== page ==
Just as officials prepared to declare the country Ebola-free, COVID-19 hit. Authorities are taking strict measures. But many residents, having survived one devastating epidemic without isolation, are skeptical they need to disrupt their lives for another.
As part of its plan to prevent the spread of the coronavirus, the government won’t let passengers use public transport. But those with urgent health issues still need medications. Many have turned to boda bodas, which use stealth to avoid arrest.
Empty shelves of face masks and sanitizers have made headlines around the world in the wake of the global coronavirus crisis. But in Zimbabwe, another medical shortage – with life-threatening consequences – is quietly sweeping the country.
When the coronavirus hit, doctors and medical equipment already were in short supply thanks to the lingering impacts of a destructive hurricane and debilitating debt. Now some worry about what could happen if the coronavirus outbreak here were to “get out of hand.”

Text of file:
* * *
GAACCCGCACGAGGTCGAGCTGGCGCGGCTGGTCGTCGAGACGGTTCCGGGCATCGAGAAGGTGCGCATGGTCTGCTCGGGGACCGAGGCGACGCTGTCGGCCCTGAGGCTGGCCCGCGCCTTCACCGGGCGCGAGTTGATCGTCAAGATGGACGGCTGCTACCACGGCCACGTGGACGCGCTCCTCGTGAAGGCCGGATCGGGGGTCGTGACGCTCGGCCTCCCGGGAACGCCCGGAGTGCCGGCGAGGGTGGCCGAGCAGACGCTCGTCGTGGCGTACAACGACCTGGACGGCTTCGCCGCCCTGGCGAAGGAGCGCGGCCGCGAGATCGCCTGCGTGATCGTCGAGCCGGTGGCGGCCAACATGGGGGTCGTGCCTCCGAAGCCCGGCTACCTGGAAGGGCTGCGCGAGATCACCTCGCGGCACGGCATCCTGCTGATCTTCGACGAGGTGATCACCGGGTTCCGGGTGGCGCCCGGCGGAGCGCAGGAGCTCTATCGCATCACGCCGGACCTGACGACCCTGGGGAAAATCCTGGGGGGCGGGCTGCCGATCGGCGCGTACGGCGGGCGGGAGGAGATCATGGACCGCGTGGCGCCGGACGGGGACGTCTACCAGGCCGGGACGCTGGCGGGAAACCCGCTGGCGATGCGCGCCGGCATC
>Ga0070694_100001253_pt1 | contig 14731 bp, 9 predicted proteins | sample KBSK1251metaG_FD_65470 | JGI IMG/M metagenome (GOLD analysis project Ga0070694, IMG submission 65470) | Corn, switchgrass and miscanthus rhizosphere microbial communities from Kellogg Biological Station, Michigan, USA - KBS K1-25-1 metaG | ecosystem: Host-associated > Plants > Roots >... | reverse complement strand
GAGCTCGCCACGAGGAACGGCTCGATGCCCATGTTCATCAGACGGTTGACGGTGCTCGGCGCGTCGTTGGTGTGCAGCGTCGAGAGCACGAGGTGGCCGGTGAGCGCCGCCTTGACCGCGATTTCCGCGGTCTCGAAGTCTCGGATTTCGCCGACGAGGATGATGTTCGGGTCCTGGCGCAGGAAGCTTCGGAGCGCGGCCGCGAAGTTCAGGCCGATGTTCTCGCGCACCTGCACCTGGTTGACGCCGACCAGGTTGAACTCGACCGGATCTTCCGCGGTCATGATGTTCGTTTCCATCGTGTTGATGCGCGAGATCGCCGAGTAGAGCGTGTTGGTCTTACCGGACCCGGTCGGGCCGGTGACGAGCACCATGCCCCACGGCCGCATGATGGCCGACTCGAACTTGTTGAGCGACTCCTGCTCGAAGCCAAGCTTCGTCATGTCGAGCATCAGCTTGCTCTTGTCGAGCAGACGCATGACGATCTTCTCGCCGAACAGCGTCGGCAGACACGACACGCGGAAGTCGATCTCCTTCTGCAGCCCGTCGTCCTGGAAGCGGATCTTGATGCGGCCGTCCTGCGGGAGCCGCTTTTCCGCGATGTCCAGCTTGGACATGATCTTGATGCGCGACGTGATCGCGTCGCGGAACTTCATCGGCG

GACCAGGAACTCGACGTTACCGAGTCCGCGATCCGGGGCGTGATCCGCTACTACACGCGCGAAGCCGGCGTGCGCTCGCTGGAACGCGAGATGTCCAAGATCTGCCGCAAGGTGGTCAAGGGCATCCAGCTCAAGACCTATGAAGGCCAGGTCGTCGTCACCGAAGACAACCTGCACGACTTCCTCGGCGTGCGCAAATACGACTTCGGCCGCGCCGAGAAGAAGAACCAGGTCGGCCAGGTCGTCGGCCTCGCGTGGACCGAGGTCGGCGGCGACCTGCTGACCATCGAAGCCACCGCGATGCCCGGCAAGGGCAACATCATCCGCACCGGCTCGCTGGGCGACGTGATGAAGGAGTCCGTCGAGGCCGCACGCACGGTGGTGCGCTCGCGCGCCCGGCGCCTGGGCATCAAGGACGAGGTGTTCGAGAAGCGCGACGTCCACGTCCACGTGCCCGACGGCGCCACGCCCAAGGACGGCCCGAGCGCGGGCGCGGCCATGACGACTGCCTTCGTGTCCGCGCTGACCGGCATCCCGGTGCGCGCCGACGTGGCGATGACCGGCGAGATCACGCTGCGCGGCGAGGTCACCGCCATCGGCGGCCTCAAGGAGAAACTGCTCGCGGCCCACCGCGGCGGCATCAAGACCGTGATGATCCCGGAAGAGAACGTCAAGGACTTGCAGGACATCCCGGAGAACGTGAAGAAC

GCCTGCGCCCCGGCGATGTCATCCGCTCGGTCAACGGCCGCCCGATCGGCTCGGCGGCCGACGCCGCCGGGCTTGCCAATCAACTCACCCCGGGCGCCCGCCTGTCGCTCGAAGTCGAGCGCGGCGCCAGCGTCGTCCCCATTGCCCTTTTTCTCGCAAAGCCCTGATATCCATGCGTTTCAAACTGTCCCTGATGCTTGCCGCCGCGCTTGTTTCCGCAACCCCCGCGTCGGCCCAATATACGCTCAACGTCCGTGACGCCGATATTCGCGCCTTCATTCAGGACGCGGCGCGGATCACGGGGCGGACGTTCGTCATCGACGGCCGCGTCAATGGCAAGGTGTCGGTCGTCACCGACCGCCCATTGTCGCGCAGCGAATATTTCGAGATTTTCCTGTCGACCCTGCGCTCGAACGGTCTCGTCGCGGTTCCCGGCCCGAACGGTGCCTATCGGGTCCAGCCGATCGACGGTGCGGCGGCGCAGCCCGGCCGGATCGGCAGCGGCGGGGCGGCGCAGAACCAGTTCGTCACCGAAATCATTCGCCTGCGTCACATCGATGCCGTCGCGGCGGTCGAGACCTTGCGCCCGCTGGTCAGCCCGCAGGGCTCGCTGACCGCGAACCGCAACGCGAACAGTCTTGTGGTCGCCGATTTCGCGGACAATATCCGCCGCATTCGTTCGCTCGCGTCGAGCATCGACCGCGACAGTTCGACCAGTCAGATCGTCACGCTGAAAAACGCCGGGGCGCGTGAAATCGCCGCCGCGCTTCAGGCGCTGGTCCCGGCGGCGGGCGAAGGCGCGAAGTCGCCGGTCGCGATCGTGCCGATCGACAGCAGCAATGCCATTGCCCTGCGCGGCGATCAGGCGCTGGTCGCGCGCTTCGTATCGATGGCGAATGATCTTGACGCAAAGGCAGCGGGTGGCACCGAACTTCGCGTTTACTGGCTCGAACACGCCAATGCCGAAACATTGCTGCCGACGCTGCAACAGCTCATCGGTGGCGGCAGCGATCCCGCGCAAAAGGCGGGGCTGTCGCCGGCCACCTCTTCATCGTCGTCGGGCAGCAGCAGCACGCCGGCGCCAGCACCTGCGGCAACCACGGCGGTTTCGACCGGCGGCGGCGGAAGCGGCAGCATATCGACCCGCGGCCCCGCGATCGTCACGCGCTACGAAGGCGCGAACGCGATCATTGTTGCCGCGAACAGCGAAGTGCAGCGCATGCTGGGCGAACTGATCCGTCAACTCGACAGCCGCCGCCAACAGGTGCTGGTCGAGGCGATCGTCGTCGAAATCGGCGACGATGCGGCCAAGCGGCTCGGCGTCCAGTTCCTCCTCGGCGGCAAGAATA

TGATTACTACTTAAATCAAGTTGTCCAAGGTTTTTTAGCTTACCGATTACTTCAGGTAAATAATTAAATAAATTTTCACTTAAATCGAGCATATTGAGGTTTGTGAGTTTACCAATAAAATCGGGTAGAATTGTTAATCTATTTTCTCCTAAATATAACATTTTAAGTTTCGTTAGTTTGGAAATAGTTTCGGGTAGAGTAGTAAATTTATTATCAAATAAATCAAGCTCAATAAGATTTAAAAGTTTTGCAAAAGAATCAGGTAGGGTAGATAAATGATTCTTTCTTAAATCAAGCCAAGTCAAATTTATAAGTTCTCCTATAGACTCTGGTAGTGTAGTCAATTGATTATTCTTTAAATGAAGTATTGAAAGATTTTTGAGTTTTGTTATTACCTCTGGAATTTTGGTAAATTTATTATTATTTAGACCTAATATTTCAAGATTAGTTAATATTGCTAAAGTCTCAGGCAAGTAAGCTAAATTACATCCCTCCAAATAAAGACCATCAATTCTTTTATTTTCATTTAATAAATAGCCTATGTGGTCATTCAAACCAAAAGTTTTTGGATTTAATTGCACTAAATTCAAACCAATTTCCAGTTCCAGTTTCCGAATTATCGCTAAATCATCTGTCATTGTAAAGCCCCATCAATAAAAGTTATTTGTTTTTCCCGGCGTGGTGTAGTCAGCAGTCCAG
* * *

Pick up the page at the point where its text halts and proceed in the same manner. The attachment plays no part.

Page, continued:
Odonchimeg Batsukh is the only epidemiologist at the largest hospital in Mongolia’s Arkhangai province. She recently joined GPJ to pursue her childhood dream of being a journalist. As the coronavirus threat continues, she’s put her reporter’s notebook down – but she’s confident that in the aftermath, telling stories will be more important than ever.
Like much of the world, Uganda has imposed social restrictions to combat the spread of the coronavirus. For Ugandans who rely on sex work, the guidelines present a stark choice: continue work and risk infection – or stay home and face financial ruin.
Ugandans face harsh penalties for drug use, but getting treatment for addiction is no easy feat. There aren’t nearly enough rehab facilities, and their steep price tags mean treatment is out of reach for those who need it most.
In DRC, abortion is severely restricted, but that hasn’t stopped women from seeking the procedure at public and private hospitals. These women risk prison time – but the consequences of inducing an abortion at home could be even worse.